Although the bulk of the $2.5 trillion of money market fund assets are invested in Treasury bills, certificates of deposit and short-term commercial debt, money market funds have put $11 billion into collateralized debt obligations (CDOs) backed by subprime mortgage loans this year, Bloomberg reports.
Among those with the largest amount in CDOs are money market funds run by Bank of America, Credit Suisse, Fidelity Investments and Morgan Stanley, which collectively had more than $6 billion in such CDOs in June.
The dangers of CDOs containing subprime loans came to light in June, when two Bear Stearns hedge funds with such holdings collapsed.
It is now apparent that the funds’ manager, Ralph Cioffi, also ran $13 billion in CDOs, some of which are owned by AIM Investment Service, Putnam Investments and Wells Fargo.
Then, on Aug. 9, BNP Paribas froze withdrawals on funds containing CDOs because it couldn’t properly value them.
“This creates tremendous risk for today’s money market investors,” said Joseph Mason, a finance professor at Drexel University. “Right now, I’m not comfortable investing anything in CDOs.”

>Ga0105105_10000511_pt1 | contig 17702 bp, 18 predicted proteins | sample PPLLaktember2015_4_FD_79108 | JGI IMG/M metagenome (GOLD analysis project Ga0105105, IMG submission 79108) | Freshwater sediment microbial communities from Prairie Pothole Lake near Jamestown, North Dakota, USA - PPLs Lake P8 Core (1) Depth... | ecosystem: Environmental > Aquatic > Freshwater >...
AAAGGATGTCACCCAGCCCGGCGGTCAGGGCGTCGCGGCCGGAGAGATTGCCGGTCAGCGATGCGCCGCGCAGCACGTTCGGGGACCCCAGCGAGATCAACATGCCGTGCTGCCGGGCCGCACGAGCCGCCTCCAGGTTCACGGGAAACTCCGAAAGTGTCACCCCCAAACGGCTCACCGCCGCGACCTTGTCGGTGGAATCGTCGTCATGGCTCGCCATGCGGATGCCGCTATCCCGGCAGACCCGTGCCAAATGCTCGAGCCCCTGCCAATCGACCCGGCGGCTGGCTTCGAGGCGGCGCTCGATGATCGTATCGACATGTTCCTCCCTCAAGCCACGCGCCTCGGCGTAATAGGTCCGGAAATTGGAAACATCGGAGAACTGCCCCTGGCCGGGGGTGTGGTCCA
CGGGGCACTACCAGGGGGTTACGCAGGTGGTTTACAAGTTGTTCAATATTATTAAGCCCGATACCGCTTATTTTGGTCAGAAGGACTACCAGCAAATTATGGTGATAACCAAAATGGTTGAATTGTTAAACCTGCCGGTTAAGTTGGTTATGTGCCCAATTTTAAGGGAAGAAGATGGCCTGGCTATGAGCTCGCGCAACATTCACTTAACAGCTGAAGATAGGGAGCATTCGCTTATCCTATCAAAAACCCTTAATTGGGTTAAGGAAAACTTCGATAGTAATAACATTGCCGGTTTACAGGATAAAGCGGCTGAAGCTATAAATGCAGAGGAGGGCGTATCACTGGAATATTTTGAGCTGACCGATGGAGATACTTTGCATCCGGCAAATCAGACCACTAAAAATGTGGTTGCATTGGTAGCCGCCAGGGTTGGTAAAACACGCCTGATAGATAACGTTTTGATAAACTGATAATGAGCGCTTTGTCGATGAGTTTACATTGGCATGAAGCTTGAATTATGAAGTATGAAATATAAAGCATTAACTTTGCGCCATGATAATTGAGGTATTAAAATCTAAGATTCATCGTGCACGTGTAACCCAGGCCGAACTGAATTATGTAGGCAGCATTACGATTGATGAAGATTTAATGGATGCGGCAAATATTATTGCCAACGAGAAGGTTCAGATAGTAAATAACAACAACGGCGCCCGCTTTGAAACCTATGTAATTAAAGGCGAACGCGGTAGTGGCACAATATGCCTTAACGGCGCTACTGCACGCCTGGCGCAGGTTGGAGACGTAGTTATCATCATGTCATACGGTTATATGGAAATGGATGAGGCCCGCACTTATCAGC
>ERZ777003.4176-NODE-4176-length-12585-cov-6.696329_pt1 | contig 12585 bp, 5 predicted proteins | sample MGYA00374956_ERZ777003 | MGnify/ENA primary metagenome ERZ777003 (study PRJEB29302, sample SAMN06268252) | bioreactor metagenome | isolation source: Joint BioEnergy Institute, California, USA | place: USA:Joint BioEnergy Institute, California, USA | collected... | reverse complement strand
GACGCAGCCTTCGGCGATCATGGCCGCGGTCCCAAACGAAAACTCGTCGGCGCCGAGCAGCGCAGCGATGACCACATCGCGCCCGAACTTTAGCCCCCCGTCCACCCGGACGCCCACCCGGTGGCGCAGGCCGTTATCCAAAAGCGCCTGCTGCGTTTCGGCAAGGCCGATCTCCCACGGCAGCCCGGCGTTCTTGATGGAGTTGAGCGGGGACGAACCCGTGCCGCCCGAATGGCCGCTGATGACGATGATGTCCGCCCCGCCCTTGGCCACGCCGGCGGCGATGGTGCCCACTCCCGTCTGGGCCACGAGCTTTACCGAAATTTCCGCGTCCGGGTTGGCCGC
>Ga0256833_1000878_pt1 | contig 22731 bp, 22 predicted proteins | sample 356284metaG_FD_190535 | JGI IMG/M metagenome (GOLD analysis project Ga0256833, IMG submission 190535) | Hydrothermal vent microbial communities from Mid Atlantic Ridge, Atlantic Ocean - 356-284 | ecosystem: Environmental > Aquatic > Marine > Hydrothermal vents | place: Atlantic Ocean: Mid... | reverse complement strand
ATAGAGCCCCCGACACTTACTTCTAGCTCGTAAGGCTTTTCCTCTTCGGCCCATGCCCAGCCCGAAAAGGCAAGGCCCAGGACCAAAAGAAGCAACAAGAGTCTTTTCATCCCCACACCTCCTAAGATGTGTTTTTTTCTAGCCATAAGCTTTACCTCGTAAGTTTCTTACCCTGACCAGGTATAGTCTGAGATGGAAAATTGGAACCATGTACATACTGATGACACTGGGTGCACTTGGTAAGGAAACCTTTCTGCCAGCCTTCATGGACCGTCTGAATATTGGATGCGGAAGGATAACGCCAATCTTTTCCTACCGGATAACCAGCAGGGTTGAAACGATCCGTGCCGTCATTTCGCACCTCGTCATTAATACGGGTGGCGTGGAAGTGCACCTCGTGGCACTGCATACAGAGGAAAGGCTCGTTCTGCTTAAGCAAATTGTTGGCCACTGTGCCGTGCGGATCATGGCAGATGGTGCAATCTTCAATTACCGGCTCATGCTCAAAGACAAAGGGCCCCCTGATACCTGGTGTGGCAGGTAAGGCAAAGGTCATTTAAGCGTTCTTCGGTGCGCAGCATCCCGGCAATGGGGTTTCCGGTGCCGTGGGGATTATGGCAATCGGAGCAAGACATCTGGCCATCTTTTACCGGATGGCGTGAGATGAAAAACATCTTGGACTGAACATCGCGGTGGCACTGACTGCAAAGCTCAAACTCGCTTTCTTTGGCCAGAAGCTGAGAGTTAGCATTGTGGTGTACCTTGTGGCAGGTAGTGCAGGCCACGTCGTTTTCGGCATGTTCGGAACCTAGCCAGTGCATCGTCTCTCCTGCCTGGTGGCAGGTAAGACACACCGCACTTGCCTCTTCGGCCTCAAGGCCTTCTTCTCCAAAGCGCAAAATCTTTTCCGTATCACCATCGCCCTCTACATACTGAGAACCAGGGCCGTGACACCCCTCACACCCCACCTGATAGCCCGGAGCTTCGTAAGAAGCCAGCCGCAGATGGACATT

Bruce Bent, who created the first money market fund in 1970, called it “inappropriate” for any money market fund to hold subprime debt since they are designed to offer “immediate liquidity, safety and a reasonable rate of return.”
“I don’t think the typical money market investor, in his wildest dreams, would assume he has exposure to the risk of subprime CDOs,” said Satyajit Das, an author of 10 books on debt analysis. “They may be in for an unpleasant surprise.”